Tracking changing environments: innovators are fast, but not flexible learners

Griffin, Andrea S., Guez, David, Lermite, Françoise, and Patience, Madeleine (2013) Tracking changing environments: innovators are fast, but not flexible learners. PLoS ONE, 8 (12). e84907. pp. 1-7.

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Behavioural innovations are increasingly thought to provide a rich source of phenotypic plasticity and evolutionary change. Innovation propensity shows substantial variation across avian taxa and provides an adaptive mechanism by which behaviour is flexibly adjusted to changing environmental conditions. Here, we tested for the first time the prediction that inter-individual variation in innovation propensity is equally a measure of behavioural flexibility. We used Indian mynas, Sturnus tristis, a highly successful worldwide invader. Results revealed that mynas that solved an extractive foraging task more quickly learnt to discriminate between a cue that predicted food, and one that did not more quickly. However, fast innovators were slower to change their behaviour when the significance of the food cues changed. This unexpected finding appears at odds with the well-established view that avian taxa with larger brains relative to their body size, and therefore greater neural processing power, are both faster, and more flexible learners. We speculate that the existence of this relationship across taxa can be reconciled with its absence within species by assuming that fast, innovative learners and non innovative, slow, flexible learners constitute two separate individual strategies, which are both underpinned by enhanced neural processing power. This idea is consistent with the recent proposal that individuals may differ consistently in 'cognitive style', differentially trading off speed against accuracy in cognitive tasks.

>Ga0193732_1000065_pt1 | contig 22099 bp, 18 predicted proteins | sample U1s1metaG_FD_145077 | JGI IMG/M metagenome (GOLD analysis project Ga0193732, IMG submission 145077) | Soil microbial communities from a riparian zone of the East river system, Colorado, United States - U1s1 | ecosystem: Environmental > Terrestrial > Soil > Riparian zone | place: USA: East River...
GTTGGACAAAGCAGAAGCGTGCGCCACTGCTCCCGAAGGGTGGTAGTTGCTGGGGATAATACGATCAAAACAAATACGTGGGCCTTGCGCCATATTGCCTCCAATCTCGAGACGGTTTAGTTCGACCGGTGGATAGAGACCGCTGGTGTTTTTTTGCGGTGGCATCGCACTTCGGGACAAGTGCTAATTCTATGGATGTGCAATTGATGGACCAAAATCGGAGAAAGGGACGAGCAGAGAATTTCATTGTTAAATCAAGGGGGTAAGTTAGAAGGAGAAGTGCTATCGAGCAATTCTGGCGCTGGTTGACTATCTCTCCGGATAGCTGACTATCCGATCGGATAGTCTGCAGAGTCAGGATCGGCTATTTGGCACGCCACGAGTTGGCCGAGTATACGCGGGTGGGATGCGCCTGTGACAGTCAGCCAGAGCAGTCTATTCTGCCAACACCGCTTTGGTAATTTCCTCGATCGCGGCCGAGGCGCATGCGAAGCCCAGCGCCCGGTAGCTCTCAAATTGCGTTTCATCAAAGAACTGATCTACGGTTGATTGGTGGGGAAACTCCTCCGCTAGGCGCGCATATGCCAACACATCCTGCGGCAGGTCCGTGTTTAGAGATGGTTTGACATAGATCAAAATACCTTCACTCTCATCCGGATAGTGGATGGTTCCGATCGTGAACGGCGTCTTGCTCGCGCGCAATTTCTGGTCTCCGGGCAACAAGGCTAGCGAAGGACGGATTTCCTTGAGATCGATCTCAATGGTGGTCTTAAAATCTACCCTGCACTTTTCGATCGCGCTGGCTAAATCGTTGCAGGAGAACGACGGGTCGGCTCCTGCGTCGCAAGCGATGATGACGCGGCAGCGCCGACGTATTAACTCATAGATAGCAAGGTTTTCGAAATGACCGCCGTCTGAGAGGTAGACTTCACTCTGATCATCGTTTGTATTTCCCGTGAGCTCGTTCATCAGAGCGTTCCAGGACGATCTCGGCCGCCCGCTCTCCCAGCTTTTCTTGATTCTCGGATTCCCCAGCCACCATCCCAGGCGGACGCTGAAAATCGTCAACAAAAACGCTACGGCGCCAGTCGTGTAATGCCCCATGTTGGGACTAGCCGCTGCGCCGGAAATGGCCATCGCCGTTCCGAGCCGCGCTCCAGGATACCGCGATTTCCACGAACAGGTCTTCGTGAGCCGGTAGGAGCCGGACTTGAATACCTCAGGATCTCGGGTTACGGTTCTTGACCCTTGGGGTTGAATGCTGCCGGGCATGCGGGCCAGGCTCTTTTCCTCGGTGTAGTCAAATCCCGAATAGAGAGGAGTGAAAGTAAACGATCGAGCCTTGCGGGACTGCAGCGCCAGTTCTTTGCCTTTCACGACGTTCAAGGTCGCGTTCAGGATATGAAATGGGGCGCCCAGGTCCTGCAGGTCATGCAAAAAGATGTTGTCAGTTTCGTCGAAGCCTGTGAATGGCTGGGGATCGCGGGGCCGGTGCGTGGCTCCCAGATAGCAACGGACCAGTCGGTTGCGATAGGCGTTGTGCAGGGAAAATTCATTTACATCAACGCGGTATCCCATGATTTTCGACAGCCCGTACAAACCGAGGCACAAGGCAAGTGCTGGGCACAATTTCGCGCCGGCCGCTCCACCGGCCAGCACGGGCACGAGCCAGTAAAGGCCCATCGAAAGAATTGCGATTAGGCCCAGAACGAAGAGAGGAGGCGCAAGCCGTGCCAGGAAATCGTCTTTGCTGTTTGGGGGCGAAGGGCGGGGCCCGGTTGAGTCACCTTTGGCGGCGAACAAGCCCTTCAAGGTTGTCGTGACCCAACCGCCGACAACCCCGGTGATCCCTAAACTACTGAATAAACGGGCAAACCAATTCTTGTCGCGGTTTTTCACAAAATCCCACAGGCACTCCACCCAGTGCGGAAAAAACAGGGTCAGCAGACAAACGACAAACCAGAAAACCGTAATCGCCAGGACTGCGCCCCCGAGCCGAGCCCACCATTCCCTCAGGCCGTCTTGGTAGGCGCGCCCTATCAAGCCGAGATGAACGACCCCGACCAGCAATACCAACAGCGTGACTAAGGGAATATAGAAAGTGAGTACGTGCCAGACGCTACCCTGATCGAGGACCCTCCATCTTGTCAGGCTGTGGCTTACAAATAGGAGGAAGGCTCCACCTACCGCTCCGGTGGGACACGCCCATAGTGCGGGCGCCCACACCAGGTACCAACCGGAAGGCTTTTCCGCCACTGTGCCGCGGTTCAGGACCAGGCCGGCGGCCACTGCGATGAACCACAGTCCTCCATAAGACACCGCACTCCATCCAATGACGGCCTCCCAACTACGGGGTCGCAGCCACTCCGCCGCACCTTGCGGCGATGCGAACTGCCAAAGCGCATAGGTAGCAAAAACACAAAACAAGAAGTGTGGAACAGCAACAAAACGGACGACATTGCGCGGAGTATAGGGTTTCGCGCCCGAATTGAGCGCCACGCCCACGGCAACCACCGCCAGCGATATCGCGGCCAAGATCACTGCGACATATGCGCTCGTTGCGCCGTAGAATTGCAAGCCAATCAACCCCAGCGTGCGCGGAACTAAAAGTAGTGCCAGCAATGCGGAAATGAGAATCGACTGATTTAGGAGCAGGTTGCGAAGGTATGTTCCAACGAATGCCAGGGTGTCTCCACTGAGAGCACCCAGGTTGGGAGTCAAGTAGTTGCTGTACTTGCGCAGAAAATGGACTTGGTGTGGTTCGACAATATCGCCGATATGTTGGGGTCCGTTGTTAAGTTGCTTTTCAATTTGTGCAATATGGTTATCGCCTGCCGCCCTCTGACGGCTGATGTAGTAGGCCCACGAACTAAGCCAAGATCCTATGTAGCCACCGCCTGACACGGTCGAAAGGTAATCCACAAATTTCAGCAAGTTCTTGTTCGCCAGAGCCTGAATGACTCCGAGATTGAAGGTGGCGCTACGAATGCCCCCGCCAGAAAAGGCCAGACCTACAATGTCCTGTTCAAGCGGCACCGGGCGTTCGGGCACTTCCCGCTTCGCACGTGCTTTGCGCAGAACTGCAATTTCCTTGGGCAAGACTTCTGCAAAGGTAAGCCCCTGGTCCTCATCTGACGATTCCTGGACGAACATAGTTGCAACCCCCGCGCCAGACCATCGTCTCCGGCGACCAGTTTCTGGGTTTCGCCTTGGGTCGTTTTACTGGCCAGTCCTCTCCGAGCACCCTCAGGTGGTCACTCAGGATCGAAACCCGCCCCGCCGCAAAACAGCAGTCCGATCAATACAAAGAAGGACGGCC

Item ID: 44796
Item Type: Article (Research - C1)
ISSN: 1932-6203
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© 2013 Griffin et al. This is an open-access article distributed under the terms of the Creative Commons Attribution License, which permits unrestricted use, distribution, and reproduction in any medium, provided the original author and source are credited.

Funders: University of Newcastle (UoN)
Projects and Grants: UoN Faculty of Science and Information Technology Strategic Research Grants
Date Deposited: 24 Jan 2017 05:59
FoR Codes: 06 BIOLOGICAL SCIENCES > 0602 Ecology > 060201 Behavioural Ecology @ 50%
17 PSYCHOLOGY AND COGNITIVE SCIENCES > 1799 Other Psychology and Cognitive Sciences > 179999 Psychology and Cognitive Sciences not elsewhere classified @ 50%
SEO Codes: 97 EXPANDING KNOWLEDGE > 970106 Expanding Knowledge in the Biological Sciences @ 50%
97 EXPANDING KNOWLEDGE > 970117 Expanding Knowledge in Psychology and Cognitive Sciences @ 50%
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